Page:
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Russia-Iran Nuclear Plans Will Expand

Energy: Moscow's draft of a 10-year program calls for building two more power plants for the Mideast nation despite U.S. opposition.


MOSCOW — Despite opposition from the United States, Russia is seeking to increase cooperation with Iran, releasing plans Friday to build a new nuclear power plant in the western part of that country.

A draft of a 10-year program of cooperation with Iran, which was approved by the Russian government, spelled out Moscow's determination to build a plant in Ahvaz in addition to completing a station under construction in Bushehr, which the U.S. strongly opposes. The Russians also intend to build a second nuclear plant in Bushehr, a southern Iranian city about 240 miles southeast of Ahvaz.

The plan calls for the Russians to supply six nuclear reactors, four in Bushehr and two in Ahvaz.

The draft, published Friday by the government information department, also spells out cooperation in the fields of energy, industry, science, technology and trade, including plans for Caspian Sea exploration, a pipeline from Iran to India and an aviation joint venture making Russian Tu-204 and Tu-334 passenger jets.

Details in the 12-page document were agreed upon by Russian and Iranian officials. No deal on further reactors has yet been signed with Iran, but release of the plan came unexpectedly and will likely create alarm in Washington.

The U.S. is against all Russian nuclear sales to Iran, fearing that this could help Iran develop nuclear weapons. President Bush has termed the Middle Eastern nation part of an "axis of evil."

"We have seen these reports, and we are looking into them," said State Department spokesman Frederick Jones. "In the past, we have made clear to the highest levels of the Russian government that selling sensitive technology to Iran could prove a serious threat to the national security interests of the United States, its allies and friends in the region."

In congressional testimony this month, Secretary of State Colin L. Powell said that the issue of nuclear aid to Iran would be at the top of his agenda when he and Defense Secretary Donald H. Rumsfeld meet with their Russian counterparts in September.

John Tedstrom, a National Security Council aide in the Clinton administration, said a Russian move to build a second nuclear facility "would play into the hands of the far right in the Bush administration who are already skeptical that Russia can be a partner in the war on terrorism" or other aspects of foreign policy.

Russia's nuclear sales to Iran remain one of the sorest points in a relationship with Washington that has improved sharply since President Vladimir V. Putin backed the U.S. anti-terrorism campaign.

Under Putin, Russia has insisted on its right to export civilian nuclear technology to Iran. The Russian president plans to visit Iran this year.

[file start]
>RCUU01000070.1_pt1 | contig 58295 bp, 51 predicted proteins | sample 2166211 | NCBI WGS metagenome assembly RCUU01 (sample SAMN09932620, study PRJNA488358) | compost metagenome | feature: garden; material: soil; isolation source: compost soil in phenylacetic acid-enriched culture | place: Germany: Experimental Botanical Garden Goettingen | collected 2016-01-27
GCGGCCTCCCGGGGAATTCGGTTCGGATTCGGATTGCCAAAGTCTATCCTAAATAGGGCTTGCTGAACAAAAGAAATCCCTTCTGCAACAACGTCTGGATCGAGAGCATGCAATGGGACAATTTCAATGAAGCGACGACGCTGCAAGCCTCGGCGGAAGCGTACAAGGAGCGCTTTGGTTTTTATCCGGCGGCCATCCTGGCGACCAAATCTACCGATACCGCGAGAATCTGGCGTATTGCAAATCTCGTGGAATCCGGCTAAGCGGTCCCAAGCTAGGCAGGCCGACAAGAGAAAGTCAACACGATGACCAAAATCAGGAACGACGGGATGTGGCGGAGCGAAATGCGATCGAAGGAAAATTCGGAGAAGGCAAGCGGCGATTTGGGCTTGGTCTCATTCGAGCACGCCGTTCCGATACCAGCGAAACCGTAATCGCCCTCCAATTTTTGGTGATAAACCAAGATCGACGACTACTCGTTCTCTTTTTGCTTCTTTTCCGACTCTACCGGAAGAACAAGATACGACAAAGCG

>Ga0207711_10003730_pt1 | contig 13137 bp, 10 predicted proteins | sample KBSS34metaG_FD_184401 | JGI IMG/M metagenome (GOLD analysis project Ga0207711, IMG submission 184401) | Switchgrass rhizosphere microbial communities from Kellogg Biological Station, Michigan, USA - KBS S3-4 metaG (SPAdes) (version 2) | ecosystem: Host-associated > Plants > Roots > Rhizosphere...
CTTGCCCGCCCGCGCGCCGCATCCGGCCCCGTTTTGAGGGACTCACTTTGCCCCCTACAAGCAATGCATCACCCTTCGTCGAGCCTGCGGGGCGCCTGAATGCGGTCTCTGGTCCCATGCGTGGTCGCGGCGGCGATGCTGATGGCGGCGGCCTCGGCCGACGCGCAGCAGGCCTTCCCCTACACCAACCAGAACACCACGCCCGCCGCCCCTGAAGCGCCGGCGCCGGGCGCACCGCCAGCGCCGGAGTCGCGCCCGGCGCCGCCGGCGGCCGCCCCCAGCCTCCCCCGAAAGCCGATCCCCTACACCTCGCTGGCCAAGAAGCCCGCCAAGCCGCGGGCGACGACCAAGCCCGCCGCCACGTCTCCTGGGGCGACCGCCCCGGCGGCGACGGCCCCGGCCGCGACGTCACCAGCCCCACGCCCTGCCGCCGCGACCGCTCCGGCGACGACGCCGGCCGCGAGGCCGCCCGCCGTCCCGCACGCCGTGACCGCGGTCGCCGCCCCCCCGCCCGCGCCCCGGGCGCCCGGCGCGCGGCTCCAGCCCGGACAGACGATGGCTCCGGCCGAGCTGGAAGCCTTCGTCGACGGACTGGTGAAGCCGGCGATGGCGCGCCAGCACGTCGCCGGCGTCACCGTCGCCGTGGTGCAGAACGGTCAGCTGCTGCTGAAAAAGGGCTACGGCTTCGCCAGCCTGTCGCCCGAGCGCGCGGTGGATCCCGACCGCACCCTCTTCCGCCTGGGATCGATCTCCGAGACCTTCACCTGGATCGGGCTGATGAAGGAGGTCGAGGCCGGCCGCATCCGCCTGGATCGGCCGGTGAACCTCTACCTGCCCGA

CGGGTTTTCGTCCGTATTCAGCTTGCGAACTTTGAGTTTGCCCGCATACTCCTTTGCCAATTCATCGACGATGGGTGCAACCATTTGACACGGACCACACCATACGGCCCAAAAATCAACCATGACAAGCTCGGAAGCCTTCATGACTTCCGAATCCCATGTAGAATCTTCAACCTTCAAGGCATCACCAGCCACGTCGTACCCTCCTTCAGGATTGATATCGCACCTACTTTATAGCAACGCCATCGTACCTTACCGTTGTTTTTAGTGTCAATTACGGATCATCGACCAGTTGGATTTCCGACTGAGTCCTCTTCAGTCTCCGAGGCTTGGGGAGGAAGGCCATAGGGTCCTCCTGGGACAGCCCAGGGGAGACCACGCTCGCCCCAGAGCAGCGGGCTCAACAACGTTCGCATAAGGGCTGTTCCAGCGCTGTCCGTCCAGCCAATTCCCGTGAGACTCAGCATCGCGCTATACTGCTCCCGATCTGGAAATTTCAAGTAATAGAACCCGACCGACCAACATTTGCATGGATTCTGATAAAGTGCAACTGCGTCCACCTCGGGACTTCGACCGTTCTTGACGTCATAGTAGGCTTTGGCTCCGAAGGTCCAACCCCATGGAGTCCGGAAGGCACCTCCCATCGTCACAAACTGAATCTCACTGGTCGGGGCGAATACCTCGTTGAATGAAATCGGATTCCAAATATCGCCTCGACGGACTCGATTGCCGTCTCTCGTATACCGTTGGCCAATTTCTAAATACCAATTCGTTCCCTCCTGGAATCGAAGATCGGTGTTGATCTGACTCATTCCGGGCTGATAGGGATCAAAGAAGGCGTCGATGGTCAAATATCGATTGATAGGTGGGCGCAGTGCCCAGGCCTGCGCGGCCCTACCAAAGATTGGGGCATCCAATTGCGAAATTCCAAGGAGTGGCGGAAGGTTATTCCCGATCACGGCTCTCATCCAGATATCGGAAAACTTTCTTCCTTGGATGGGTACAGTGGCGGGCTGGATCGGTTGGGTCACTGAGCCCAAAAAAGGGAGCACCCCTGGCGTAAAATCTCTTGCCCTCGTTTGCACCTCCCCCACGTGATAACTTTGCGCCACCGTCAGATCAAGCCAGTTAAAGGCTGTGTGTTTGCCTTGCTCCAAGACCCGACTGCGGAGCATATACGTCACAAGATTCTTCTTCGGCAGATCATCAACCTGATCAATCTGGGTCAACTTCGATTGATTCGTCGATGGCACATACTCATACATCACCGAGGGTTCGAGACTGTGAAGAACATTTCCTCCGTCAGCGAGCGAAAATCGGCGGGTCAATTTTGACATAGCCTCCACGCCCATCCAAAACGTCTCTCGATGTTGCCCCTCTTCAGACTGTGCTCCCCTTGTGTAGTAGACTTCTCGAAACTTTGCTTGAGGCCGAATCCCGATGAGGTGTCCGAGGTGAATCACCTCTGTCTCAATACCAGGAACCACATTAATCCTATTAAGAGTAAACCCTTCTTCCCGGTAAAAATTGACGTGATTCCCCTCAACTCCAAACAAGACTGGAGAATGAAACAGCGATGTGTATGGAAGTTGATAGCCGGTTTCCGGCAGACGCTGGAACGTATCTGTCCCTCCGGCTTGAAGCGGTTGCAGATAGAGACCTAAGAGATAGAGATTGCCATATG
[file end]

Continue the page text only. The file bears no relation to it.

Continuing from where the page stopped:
Release of the plan came a day after Deputy Defense Minister Mikhail Dmitriyev affirmed that Russia would sell conventional defensive weapons to Iran.

In 1995, Moscow promised to limit its nuclear cooperation with Tehran to the construction of the Bushehr plant, but U.S. officials are concerned that Russia is offering to help Iran in other sensitive areas that could enable it to develop nuclear weapons. The CIA has accused Russia of helping Iran develop long-range ballistic missiles.

Russia has repeatedly denied these charges, arguing that nothing it was doing would help Iran develop a nuclear bomb and that Iran's nuclear energy projects are internationally monitored. Moscow insists that Iran will return the spent fuel from the reactors to Russia, so the Iranians would not have the materials to make a nuclear weapon.

Russia's eagerness to build three more reactors at Bushehr is not unexpected, but its willingness to build a nuclear power plant at Ahvaz, involving two reactors, has not been made public before.

Quizzed by Interfax news service about the issue, Atomic Energy Ministry spokesman Nikolai Shingarov confirmed that Russia would offer to build four reactors at Bushehr, but he refused to comment about the Ahvaz plan. The Atomic Energy Ministry could not be reached directly for comment.

U.S. Ambassador Alexander Vershbow recently cautioned Russia about countries such as Iran, Iraq and North Korea, which he said were actively seeking to acquire nuclear, chemical or biological weapons.

"In this case, Russia has to avoid letting its desire for commercial gain end up hastening the day that these countries can pose a real weapons of mass destruction threat--a threat that could not only destabilize their own region but undermine the security of the entire world," Vershbow said Monday in a speech at the Moscow School of Political Studies.

In a paper on Iran's efforts to acquire weapons of mass destruction, Robert Einhorn, a senior advisor at the Center for Strategic and International Studies, a Washington think tank, warned recently that Iran was working to establish a nuclear weapons program invulnerable to international pressure or supply problems.

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